Note that this game gets worse for you the larger nn is; clearly, the chance you make $1$1 before losing $1$1 is 0.50.5, but that's actually where things peak for you. In fact, nn does not need to be too large for e-1e-1 to be a very close approximation to Equation 5. For example, if n=15n=15 (risk $15 to make$15, and we cannot have a trial last longer than u=4u=4 games), we already have Probsuccess.3798Probsuccess.3798. For n=127n=127, the difference is less than two parts in a thousand.

Moral: If you bring nn dollars to an fair game, the chance that you will double your money before losing it all is less than 37%.

The situation becomes darker when the game is even slightly unfair. For a general value of p<1/2p<1/2, and u=log2(n+1)u=log2(n+1), we have

( 1 - p ) log 2 ( n + 1 ) = ( 1 - p ) log 1 - p ( n + 1 ) log 2 ( 1 - p ) = 1 n + 1 log 2 ( 1 / ( 1 - p ) ) ( 1 - p ) log 2 ( n + 1 ) = ( 1 - p ) log 1 - p ( n + 1 ) log 2 ( 1 - p ) = 1 n + 1 log 2 ( 1 / ( 1 - p ) )
(6)

and so

Prob success = 1 - 1 n + 1 log 2 ( 1 / ( 1 - p ) ) n . Prob success = 1 - 1 n + 1 log 2 ( 1 / ( 1 - p ) ) n .
(7)

This expression is accurate and straightforward to calculate, but it is a bit unwieldy. We will finish by finding simpler expressions that bound Equation 7 from above and below.

To simplify Equation 7, set r=log2(1/(1-p))r=log2(1/(1-p)) — notice that if p1/2p1/2, then r1r1 — and then take the (natural) logarithm of both sides:

log Prob success = n log 1 - 1 n + 1 r - n ( n + 1 ) r , - α n ( 1 - r ) for n N , log Prob success = n log 1 - 1 n + 1 r - n ( n + 1 ) r , - α n ( 1 - r ) for n N ,
(8)

for any αα that obeys

α N N + 1 r . α N N + 1 r .
(9)

Since r<1r<1, we can safely take α=N/(N+1)α=N/(N+1). Then

Prob success e - α n ( 1 - r ) . Prob success e - α n ( 1 - r ) .
(10)

Using similar arguments, we can also get the lower bound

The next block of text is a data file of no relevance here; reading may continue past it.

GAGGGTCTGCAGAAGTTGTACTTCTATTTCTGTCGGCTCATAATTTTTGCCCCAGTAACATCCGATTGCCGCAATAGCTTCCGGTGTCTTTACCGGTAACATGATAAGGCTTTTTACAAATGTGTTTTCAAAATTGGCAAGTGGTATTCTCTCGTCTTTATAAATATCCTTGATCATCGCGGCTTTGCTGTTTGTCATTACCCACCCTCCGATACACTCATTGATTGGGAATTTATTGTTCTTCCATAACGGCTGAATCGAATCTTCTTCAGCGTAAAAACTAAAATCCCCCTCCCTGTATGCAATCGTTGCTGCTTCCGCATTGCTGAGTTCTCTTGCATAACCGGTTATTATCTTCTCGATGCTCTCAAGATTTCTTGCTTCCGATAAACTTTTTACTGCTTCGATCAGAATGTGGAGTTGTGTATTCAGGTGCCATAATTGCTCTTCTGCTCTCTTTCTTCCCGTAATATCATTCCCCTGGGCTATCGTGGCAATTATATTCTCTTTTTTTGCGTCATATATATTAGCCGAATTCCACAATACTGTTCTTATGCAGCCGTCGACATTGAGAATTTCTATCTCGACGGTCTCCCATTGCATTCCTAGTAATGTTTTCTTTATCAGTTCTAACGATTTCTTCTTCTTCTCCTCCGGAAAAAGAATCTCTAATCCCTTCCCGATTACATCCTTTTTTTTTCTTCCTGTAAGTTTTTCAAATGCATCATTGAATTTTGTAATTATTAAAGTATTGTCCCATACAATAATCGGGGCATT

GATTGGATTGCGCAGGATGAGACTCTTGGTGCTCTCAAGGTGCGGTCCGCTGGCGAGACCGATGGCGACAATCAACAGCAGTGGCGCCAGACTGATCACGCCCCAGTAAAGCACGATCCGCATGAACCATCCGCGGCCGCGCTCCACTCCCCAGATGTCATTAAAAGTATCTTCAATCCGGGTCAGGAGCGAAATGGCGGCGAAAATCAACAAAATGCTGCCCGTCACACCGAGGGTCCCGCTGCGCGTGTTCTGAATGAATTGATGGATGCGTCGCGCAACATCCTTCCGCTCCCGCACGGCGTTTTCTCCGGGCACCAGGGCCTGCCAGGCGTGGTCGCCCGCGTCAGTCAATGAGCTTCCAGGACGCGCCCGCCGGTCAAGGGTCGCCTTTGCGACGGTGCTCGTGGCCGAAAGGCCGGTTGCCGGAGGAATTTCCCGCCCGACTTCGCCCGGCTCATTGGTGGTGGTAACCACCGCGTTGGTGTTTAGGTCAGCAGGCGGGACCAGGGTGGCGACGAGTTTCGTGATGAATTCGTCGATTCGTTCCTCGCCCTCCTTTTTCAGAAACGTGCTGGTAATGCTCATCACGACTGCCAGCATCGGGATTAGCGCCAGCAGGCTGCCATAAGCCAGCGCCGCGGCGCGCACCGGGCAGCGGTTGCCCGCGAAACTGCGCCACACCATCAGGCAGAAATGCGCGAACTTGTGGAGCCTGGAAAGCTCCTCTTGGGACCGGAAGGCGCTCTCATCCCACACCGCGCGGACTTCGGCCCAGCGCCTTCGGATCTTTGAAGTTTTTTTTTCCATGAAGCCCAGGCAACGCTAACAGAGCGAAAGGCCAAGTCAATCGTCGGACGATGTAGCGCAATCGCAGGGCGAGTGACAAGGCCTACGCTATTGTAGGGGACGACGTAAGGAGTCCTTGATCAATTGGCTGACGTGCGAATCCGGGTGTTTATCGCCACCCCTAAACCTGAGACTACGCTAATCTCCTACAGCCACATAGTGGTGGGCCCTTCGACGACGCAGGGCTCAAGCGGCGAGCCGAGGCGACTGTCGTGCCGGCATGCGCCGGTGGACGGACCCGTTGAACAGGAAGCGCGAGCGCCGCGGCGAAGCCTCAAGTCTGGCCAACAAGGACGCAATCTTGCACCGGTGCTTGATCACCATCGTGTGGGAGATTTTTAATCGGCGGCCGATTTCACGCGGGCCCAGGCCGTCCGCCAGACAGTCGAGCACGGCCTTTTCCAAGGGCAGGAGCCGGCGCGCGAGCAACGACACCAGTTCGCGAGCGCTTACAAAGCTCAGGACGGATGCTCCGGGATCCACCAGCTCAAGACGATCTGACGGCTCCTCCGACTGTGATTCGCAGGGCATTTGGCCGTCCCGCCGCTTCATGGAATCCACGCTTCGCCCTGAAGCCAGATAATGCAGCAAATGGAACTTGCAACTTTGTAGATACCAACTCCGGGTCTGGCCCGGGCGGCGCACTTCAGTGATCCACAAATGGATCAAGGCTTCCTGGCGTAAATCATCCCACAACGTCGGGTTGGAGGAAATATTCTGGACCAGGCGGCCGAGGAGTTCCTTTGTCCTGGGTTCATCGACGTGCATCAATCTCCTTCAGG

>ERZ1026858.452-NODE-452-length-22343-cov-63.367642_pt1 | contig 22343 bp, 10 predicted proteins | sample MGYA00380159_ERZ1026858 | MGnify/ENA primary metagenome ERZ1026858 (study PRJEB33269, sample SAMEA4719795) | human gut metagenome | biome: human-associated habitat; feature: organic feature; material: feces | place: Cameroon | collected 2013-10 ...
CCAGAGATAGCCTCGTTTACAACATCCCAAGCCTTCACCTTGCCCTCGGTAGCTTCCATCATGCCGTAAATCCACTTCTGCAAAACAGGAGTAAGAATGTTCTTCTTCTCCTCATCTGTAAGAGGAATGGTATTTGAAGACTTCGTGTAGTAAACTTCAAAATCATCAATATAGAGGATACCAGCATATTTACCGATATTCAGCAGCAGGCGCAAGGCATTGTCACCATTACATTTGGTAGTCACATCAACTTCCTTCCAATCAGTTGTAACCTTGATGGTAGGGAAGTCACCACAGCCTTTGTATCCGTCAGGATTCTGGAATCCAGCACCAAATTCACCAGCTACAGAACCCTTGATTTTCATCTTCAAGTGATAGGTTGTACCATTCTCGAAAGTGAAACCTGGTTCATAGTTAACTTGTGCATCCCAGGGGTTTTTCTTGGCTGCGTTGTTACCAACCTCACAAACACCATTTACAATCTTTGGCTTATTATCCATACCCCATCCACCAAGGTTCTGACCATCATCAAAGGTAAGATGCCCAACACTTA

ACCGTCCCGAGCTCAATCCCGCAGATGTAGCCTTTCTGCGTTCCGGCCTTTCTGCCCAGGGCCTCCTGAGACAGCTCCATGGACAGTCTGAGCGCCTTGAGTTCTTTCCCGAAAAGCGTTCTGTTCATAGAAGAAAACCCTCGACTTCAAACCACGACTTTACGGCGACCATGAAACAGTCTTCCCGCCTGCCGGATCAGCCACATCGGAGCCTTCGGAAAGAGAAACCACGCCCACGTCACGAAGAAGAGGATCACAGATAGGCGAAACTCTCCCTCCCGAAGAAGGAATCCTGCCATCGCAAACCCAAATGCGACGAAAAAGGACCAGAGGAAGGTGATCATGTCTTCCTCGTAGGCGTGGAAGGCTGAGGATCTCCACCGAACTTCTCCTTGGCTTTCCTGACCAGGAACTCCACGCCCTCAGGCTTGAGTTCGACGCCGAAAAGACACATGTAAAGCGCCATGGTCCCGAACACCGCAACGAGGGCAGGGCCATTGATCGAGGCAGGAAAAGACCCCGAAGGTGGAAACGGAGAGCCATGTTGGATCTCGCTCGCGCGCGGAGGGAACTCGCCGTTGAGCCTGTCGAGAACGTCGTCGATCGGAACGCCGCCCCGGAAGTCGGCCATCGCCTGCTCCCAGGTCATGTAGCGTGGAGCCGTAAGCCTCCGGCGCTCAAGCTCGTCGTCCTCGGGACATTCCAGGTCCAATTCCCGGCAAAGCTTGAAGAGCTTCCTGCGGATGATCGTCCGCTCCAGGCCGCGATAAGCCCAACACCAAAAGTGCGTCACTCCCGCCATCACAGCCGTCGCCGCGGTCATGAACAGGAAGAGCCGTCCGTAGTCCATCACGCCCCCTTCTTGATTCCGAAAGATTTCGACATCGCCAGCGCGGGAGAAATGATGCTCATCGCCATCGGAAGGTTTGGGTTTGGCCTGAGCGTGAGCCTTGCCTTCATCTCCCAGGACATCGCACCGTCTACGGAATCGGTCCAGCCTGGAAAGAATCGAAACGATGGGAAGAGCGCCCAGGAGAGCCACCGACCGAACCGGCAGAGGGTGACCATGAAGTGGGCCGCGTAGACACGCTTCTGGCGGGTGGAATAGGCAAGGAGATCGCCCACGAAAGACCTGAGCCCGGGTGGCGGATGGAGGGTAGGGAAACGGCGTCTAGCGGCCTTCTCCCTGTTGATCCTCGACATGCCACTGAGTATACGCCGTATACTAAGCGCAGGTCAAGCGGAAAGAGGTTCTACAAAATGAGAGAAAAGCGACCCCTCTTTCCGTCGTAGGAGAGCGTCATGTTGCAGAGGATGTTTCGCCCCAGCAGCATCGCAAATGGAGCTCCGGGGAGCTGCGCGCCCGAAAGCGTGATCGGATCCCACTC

e - n ( 1 - r ) Prob success e - n ( 1 - r ) Prob success
(11)

The upper bound clearly goes to zero as nn increases. But in practice, the convergence can be quite slow if rr is close to 1 (i.e. pp is close to 1/21/2). The lower bounds gets tight very quickly; for values of pp close to but less than 1/21/2, the lower bound is accurate to within one part in 100 for nn on the order of 15 (see Table 1 below).

To fix some numbers, set p=18/38p=18/38 — this is equivalent to “betting on black” at roulette. Table 1 contains evaluations of Equation 7 for various value of nn (again, we are bringing nn dollars to the table and not leaving until we have doubled it or lost it all).

 n Prob success Prob success lower bound e-n1-re-n1-r upper bound e-αn1-re-αn1-r from Equation 7 from Equation 11 from Equation 10 with N=63N=63 $1 0.4737 0.3679 –$3 0.3779 0.3380 – $7 0.3318 0.3151 –$15 0.3019 0.2947 – $31 0.2786 0.2755 –$63 0.2583 0.2570 0.2625 $127 0.2396 0.2390 0.2444$255 0.2218 0.2216 0.2269 $511 0.2047 0.2047 0.2098$1023 0.1883 0.1882 0.1932 $2047 0.1724 0.1724 0.1772$4095 0.1571 0.1571 0.1618

Moral: If you come to the Roulette table with \$1023, you have a less than 19% chance of doubling your money before you lose it all.

Moral: In all cases, a better strategy is just putting the entire amount on one roll.